WASHINGTON — Spanish satellite operator Hisdesat is trying to retrieve money it paid Kosmotras for a long-overdue Dnepr launch of a radar satellite that Hisdesat has rebooked on a SpaceX Falcon 9 for a flight late this year.
Hisdesat announced last week that it has an agreement with SpaceX to launch PAZ, a 1,400-kilogram synthetic aperture radar satellite from Vandenberg Air Force Base, California, during the fourth quarter.
The satellite was originally supposed to launch on a Dnepr rocket in 2014 under an agreement Hisdesat signed with Kosmotras, a Ukrainian-Russian joint venture that has not launched a Dnepr since 2015 because of difficulties winning Russian government approval for additional launches of the Ukrainian-built rocket.
Hisdesat has sinced turned to the International Court of Arbitration in Paris to recover money it paid Kosmotras for the repeatedly postponed Dnepr. According to Russian news service TASS, Hisdesat is seeking 15 million euros ($16 million).
In a March 10 interview, Hisdesat Chief Operating Officer Miguel Angel Garcia Primo confirmed the legal claim, but declined to say how much Hisdesat is seeking from Kosmotras.
“It is true we are in a procedure to recover the money paid in advance,” he said by email. “The exact figure I would prefer not to comment.”
Kosmotras did not respond to a SpaceNews inquiry.
Hisdesat joins Iridium in pursuing alternatives to Kosmotras for launching satellites. In January, the McLean, Virginia-based fleet operator added an eighth SpaceX mission to the launch campaign for its next generation constellation, Iridium Next, pairing the launch of five Iridium Next satellites with two U.S.-German research satellites. The twin Gravity Recovery and Climate Experiment Follow-On (GRACE-FO) satellites from NASA and the German Research Centre for Geosciences were also previously booked to launch using Dnepr.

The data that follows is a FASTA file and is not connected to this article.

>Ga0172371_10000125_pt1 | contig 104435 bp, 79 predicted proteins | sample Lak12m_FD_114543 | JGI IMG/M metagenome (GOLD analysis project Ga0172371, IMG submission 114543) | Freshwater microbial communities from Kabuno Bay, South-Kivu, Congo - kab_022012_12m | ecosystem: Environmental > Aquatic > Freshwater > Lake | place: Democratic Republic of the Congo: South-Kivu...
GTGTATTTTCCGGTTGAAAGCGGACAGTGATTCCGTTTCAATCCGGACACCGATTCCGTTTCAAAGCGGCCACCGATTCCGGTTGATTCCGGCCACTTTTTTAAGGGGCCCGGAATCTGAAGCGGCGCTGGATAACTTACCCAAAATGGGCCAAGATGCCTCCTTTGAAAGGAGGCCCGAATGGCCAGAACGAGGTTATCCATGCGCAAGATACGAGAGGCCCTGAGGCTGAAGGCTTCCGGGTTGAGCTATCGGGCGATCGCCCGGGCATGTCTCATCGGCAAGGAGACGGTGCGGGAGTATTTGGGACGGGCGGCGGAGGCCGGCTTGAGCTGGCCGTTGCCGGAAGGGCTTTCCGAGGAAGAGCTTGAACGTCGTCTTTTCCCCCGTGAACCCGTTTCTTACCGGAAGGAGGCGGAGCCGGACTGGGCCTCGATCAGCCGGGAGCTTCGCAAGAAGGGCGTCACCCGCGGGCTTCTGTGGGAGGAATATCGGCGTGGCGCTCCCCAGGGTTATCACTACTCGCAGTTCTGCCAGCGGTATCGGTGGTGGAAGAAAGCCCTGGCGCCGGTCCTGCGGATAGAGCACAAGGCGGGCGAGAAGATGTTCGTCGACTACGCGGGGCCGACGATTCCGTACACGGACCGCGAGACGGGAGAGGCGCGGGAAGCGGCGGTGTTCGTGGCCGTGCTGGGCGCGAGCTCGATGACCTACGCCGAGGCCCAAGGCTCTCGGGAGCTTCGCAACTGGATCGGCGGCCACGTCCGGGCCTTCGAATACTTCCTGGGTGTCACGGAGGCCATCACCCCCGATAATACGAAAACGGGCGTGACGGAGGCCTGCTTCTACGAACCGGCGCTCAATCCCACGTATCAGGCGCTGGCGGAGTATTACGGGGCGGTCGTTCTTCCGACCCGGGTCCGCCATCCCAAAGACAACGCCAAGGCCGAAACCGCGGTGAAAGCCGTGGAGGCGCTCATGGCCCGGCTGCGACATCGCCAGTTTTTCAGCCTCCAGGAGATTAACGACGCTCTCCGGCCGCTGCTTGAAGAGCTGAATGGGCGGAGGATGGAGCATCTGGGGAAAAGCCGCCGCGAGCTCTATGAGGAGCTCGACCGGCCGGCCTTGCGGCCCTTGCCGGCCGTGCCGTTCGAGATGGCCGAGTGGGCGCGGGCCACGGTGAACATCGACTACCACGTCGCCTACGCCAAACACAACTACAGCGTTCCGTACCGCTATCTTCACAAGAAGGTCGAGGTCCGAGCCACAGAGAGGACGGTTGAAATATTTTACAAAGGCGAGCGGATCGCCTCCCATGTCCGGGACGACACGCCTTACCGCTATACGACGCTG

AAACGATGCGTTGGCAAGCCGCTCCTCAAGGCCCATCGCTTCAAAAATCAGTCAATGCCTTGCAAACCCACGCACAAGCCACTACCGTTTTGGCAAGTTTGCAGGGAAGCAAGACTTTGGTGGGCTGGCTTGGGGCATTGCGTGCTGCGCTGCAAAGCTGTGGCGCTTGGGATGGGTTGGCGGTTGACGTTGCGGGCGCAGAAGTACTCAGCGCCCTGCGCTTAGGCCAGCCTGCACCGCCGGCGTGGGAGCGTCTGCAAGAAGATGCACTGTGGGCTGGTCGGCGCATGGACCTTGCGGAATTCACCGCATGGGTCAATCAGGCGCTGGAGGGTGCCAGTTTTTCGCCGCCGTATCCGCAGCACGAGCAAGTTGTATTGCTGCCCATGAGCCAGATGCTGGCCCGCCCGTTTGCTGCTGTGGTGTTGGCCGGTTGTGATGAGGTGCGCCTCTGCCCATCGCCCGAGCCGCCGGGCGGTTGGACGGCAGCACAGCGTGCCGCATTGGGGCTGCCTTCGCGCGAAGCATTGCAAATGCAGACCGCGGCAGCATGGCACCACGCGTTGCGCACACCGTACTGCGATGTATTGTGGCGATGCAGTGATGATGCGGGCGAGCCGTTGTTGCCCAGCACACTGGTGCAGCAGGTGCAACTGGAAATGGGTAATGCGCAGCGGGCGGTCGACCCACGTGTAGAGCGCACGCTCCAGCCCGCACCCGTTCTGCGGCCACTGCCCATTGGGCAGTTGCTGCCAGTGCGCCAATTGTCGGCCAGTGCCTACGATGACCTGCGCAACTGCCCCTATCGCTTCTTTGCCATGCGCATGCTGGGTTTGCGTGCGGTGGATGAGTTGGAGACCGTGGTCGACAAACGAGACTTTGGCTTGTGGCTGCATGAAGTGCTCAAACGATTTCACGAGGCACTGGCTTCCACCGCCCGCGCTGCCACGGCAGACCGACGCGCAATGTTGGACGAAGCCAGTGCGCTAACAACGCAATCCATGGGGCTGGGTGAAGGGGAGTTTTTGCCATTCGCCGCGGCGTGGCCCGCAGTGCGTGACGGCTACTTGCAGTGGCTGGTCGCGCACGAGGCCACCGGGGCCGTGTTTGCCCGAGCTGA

Kosmotras had its last launch in March 2015, orbiting the 1,100 kilogram Kompsat-3A mission for the Korea Aerospace Research Institute. Iridium, which intended to launch the first two Iridium Next satellites on Dnepr, stated that it would still consider launching satellites with Kosmotras if the Russian-government provides the long-delayed approvals.
SpaceX has had its own troubles with launch delays, informing Iridium in February that it was pushing back the launch of its second batch of Iridium Next satellites to mid-June, an eight-week delay. Gwynne Shotwell, SpaceX president and COO, sought to assure customers last week that the launch provider will deliver on its crowded manifest through a combination of increased launcher production, multiple launch sites and the near-term introduction of already-flown first stage boosters.
Hisdesat’s PAZ satellite was built by Airbus Defence and Space to image more than 300,000-square kilometers per day from a 514-kilometer slightly inclined, quasi-polar orbit. According to Hisdesat, PAZ will cover the entire globe with a 24-hour mean revisit time, providing imagery for government and commercial customers. Once launched, PAZ will join the same orbit as Airbus Defence and Space GEO’s TerraSAR-X and TanDEM-X radar satellites that Germany uses.
PAZ is also carrying an Automatic Identification System (AIS) receiver for Canada-based exactEarth, of which Hisdesat is the largest shareholder. Additionally, the satellite supports a weather payload, the Radio Occultation and Heavy Precipitation experiment, for the Spanish National Research Council and the Institute of Space Sciences.